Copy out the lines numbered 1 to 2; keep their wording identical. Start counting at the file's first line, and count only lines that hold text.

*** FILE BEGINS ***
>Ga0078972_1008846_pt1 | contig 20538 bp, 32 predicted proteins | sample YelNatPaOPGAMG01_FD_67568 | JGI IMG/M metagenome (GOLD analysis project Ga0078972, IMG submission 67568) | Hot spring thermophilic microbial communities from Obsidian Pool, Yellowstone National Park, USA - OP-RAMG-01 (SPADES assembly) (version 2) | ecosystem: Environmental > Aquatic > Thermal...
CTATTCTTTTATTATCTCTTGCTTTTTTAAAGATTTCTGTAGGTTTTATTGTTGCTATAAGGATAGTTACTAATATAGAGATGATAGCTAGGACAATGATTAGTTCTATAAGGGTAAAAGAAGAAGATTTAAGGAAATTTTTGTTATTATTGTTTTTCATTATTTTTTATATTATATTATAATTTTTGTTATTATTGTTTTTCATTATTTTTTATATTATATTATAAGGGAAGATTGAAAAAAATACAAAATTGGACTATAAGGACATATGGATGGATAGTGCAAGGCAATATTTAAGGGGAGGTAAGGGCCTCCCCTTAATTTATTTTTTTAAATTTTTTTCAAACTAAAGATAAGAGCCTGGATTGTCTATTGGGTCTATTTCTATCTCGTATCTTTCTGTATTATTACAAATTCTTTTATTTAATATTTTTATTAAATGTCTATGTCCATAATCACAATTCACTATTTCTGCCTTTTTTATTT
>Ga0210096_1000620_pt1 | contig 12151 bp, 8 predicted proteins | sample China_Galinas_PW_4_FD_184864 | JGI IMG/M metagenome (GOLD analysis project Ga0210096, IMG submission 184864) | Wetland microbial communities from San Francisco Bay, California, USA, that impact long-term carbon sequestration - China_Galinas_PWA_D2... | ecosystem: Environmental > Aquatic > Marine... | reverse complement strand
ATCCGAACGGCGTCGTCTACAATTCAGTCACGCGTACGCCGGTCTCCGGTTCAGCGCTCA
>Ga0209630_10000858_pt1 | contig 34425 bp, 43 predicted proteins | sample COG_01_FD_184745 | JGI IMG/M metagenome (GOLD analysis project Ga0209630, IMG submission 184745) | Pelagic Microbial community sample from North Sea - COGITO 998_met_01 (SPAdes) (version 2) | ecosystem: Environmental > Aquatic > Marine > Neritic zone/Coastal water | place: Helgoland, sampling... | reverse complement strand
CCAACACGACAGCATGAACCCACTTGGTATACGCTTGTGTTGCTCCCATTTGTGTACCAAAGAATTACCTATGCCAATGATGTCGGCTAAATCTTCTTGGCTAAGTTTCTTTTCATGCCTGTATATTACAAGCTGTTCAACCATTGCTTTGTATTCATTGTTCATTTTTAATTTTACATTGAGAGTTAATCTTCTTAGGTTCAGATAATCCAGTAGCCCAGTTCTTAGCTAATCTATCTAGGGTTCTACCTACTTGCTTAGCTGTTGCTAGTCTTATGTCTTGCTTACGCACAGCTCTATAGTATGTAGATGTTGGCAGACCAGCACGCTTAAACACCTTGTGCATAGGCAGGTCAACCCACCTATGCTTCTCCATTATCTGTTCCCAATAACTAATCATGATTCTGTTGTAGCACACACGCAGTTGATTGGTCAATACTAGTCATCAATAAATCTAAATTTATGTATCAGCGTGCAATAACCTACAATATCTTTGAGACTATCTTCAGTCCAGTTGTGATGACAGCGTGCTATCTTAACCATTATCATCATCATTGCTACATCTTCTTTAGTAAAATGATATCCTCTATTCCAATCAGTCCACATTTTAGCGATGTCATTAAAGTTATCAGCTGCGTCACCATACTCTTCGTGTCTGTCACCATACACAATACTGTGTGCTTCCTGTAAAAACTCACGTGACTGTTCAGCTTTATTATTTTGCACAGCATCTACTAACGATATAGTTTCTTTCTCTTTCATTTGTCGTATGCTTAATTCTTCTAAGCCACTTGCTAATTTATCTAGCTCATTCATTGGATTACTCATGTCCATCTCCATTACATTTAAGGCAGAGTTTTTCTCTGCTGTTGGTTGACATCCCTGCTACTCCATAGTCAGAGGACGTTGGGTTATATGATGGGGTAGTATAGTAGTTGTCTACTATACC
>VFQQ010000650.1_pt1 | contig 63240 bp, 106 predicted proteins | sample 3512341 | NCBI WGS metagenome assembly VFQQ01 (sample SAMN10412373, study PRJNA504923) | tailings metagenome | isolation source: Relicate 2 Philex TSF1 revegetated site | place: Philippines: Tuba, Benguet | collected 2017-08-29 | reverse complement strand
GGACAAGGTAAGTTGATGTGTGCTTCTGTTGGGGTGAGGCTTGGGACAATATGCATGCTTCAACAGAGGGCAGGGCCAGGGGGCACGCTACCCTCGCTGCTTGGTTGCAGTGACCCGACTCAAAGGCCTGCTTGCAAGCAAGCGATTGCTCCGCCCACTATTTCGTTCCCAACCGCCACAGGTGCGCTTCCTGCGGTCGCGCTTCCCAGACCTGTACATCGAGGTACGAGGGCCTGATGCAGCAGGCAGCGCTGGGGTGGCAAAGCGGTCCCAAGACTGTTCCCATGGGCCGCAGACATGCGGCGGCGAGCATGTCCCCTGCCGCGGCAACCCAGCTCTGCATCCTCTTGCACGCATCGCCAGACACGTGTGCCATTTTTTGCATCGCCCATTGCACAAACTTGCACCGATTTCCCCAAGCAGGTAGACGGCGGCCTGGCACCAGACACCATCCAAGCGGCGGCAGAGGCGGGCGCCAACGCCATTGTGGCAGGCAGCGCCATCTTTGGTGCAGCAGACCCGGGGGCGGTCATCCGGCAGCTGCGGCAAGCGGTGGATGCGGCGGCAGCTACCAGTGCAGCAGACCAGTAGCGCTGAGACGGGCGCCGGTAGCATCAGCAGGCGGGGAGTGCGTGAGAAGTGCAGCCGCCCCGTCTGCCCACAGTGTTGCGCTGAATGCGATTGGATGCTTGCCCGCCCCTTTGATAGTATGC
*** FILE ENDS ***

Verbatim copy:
>Ga0078972_1008846_pt1 | contig 20538 bp, 32 predicted proteins | sample YelNatPaOPGAMG01_FD_67568 | JGI IMG/M metagenome (GOLD analysis project Ga0078972, IMG submission 67568) | Hot spring thermophilic microbial communities from Obsidian Pool, Yellowstone National Park, USA - OP-RAMG-01 (SPADES assembly) (version 2) | ecosystem: Environmental > Aquatic > Thermal...
CTATTCTTTTATTATCTCTTGCTTTTTTAAAGATTTCTGTAGGTTTTATTGTTGCTATAAGGATAGTTACTAATATAGAGATGATAGCTAGGACAATGATTAGTTCTATAAGGGTAAAAGAAGAAGATTTAAGGAAATTTTTGTTATTATTGTTTTTCATTATTTTTTATATTATATTATAATTTTTGTTATTATTGTTTTTCATTATTTTTTATATTATATTATAAGGGAAGATTGAAAAAAATACAAAATTGGACTATAAGGACATATGGATGGATAGTGCAAGGCAATATTTAAGGGGAGGTAAGGGCCTCCCCTTAATTTATTTTTTTAAATTTTTTTCAAACTAAAGATAAGAGCCTGGATTGTCTATTGGGTCTATTTCTATCTCGTATCTTTCTGTATTATTACAAATTCTTTTATTTAATATTTTTATTAAATGTCTATGTCCATAATCACAATTCACTATTTCTGCCTTTTTTATTT